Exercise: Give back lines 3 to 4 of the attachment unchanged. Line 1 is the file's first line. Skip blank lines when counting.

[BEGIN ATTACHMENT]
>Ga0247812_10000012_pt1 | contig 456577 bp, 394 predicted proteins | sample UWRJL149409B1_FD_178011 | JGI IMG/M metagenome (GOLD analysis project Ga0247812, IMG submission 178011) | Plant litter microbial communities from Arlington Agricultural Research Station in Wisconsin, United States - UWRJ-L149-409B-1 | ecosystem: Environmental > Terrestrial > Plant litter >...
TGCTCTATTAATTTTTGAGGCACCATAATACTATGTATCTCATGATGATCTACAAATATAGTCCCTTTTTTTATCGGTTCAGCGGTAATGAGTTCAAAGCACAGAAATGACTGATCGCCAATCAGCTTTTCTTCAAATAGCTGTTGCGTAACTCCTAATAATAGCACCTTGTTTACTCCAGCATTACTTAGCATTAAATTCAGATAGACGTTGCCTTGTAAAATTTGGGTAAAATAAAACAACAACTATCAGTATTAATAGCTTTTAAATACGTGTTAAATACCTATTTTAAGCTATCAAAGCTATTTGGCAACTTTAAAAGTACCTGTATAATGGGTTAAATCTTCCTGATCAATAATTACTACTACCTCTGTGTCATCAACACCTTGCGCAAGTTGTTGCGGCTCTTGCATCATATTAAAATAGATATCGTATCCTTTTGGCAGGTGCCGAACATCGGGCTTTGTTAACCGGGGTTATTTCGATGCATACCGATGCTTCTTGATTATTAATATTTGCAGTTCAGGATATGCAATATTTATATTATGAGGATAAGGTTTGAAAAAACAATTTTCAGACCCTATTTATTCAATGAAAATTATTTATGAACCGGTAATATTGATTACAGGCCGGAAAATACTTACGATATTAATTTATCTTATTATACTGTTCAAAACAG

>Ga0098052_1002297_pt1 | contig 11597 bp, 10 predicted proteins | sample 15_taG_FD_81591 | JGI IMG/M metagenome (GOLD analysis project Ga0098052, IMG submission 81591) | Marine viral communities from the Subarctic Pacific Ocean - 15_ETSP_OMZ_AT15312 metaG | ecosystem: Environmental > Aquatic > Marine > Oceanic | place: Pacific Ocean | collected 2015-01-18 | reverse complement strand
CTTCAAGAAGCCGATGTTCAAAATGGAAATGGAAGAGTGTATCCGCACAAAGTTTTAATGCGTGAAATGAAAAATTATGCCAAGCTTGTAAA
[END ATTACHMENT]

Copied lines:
>Ga0098052_1002297_pt1 | contig 11597 bp, 10 predicted proteins | sample 15_taG_FD_81591 | JGI IMG/M metagenome (GOLD analysis project Ga0098052, IMG submission 81591) | Marine viral communities from the Subarctic Pacific Ocean - 15_ETSP_OMZ_AT15312 metaG | ecosystem: Environmental > Aquatic > Marine > Oceanic | place: Pacific Ocean | collected 2015-01-18 | reverse complement strand
CTTCAAGAAGCCGATGTTCAAAATGGAAATGGAAGAGTGTATCCGCACAAAGTTTTAATGCGTGAAATGAAAAATTATGCCAAGCTTGTAAA